"Or did I f****** stutter?"

Now, sorry for the heavy tone. On a lighter note, WE LOST TO CANADA. At baseball. How humiliating. Part of me is slightly disgusted, but the other says hey, what the hell, it's good for baseball. But Canada? Wow. And I hear South Africa's got a monster of a hitter in... Ian Butcher? The name popped out at me. Roger best be careful, those South Africans could knock him around.

Well, I wrote that with a straight face, to take a page from SI, that's today's sign of the apocalypse. No Daig, yet, but coming. Friday, probably Saturday.
The disease affecting millions today,

lamenting our lost brother

"Why does it always rain on me? Is it because I lied when I was 23?"
-Fran Healy

And while I am, in this case, taking advantage shamelessly of the fact that Fran "Look at that ball sail over the Budweiser sign right into the Pepsi Picnic Area" Healy shares a name with the lead singer of Scottish band Travis, I do think we owe a tribute to our dear friend Fran, who won't be joining us on SNY. Sure, we have Steve "Say Hello to My Little Friend" Berthiaume, Keith "I have to take two weeks off from color commentary on games every year to facilitate a new marriage, honeymoon and divorce" hernandez, Ron "I Went to Yale" Darling and Gary Cohen. But we lost something with Healy. We lost an annoying, whiny voice that had somehow been the staple of Mets TV for nearly twenty years. We lost a man who was a career .250 hitter in nine seasons as a Royal starter and backup catcher and as a Yankee backup. We waved goodbye to a fellow who'd advertise anything he could, even at the most inopportune time. He always said his "Come out to Shea and watch Jose Reyes run" or look at Geico this, Nikon that. He'd happily talk about the commercials that had just aired after the commercial break. How could you not miss his poorly produced interview specials, Mets Inside Pitch and Hot Stove Report. I remember a Hot Stove Report last year where the only guest was Rico Brogna. That was Franny's understated screw you to Metsland. You want Mike Piazza? Willie Randolph? David Wright? I'll give you Rico Brogna. And you'll like it, too! Fran would come on during rain delays with his grainy Barbara Waltersesque footage talking to some baseball man, if they weren't able to cue up a Kiner's Korner rerun in time. And he'd ask his usual softball questions, and then they'd take you back to Mets-Rockies, where Jose Santiago had loaded the bases in the eighth inning with Luis A. Gonzalez at the plate when it started to rain. But we love Sir Fran. You must, for this man is a saint in the land of mediocre announcing and baseball.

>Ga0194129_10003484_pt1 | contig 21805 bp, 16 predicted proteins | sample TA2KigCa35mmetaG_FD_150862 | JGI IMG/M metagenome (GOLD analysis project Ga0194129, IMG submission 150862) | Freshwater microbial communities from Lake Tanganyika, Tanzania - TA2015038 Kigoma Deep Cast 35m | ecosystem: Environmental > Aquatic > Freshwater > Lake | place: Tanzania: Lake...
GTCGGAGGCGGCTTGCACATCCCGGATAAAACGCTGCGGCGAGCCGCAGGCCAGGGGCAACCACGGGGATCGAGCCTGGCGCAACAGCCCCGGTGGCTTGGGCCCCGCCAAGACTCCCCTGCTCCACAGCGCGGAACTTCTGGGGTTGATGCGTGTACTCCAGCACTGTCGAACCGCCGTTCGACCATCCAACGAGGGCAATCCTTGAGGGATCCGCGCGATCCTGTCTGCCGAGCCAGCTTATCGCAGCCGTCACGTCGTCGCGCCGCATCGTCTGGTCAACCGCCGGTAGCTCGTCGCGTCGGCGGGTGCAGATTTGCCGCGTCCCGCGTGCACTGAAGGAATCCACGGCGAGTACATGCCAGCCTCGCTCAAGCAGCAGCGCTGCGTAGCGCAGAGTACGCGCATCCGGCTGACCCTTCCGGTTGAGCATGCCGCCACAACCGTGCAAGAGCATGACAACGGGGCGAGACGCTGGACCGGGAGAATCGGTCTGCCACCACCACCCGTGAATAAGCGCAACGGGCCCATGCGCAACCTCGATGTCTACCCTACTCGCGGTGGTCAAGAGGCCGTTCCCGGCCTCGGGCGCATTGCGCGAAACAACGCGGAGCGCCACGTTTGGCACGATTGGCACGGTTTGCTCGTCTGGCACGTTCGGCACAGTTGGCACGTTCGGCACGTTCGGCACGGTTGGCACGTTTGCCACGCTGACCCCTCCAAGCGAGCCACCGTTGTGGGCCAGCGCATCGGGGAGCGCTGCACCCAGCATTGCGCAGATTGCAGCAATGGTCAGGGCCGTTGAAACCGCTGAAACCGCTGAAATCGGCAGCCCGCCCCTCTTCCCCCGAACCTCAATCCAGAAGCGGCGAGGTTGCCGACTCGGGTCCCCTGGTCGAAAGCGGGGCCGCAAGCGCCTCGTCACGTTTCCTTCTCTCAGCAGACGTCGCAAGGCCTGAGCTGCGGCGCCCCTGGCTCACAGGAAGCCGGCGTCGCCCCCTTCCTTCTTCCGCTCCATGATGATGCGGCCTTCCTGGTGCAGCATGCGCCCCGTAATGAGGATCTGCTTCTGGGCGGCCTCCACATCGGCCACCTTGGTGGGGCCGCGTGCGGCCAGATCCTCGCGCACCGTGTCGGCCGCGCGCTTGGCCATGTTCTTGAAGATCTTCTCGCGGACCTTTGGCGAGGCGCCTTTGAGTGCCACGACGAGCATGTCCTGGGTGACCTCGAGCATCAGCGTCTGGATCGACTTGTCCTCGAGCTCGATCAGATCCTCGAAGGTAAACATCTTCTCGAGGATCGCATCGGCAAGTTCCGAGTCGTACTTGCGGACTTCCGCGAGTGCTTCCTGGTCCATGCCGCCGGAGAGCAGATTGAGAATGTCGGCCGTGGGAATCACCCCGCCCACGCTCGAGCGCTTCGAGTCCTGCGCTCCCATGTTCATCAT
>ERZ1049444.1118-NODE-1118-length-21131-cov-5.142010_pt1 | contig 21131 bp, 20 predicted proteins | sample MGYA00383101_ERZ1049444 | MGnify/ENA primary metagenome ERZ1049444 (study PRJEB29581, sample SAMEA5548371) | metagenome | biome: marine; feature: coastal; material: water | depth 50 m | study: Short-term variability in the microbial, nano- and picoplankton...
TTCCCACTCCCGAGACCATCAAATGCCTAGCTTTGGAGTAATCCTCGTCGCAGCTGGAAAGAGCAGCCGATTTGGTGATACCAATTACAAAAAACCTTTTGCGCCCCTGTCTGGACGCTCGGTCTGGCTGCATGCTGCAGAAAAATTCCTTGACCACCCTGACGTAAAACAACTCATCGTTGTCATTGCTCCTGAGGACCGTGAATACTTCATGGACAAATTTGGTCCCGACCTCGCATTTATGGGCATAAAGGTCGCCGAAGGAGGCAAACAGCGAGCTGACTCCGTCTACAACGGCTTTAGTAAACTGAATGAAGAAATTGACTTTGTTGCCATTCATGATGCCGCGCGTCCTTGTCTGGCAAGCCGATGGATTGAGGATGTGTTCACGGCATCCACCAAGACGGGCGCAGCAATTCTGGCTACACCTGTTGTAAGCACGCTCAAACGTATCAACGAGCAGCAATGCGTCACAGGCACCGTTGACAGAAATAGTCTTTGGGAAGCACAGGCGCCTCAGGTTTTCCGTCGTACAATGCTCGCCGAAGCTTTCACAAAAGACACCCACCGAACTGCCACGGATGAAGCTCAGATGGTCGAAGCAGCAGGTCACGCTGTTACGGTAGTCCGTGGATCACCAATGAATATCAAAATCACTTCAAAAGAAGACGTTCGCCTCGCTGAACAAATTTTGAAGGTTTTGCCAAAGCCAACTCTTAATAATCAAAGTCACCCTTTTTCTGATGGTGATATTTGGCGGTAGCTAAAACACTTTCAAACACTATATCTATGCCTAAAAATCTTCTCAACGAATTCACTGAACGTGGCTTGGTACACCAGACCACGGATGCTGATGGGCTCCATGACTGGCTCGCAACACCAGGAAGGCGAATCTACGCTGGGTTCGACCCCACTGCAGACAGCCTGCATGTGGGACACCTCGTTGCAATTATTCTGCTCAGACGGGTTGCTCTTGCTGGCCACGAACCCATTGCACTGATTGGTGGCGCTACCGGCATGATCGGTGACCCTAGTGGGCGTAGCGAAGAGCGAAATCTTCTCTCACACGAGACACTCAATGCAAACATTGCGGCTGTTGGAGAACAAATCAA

I'm just glad to see he's found another business opportunity.

"now that's a can of corn."

for another top-notch perspective, check out faith and fear's take.


the cheese stands alone (finals week edition)

well, it's finals week up here in chilly Massachusetts. but it's the first week of tha WBC and more spring training games in PSL. i watched the puerto rican mets play the minor league mets on ESPN yesterday, and even though they lost, I liked what I saw. I liked firstings, he was beautiful, and played the whole game no less. I liked Julio Ramirez's hair; it was colorful and funky. I liked Carlos Beltran at the dish for the enemies, and even Jeremi Gonzalez impressed me. Fernando "Jesus" Martinez, was, unfortunately, incredibly overmatched, as was Brett Harper. I'm hurrying home from class today to watch Mets-Indians at 1 (on ESPN) because I'm interested in what Tom Terrific can do against that group of young barnstormin' Native Americans. So these Mets are still looking good (despite what those people wearing Mets uniforms did in Dodgertown yesterday) and I'm psyched for this season. Aren't you?

In accordance with blogging regulations, we're going into a relative hiatus as Dyslexia and I have finals this week. I'll be home for two weeks and will hit y'all up on the best thing since sliced bread-- SNY. Later.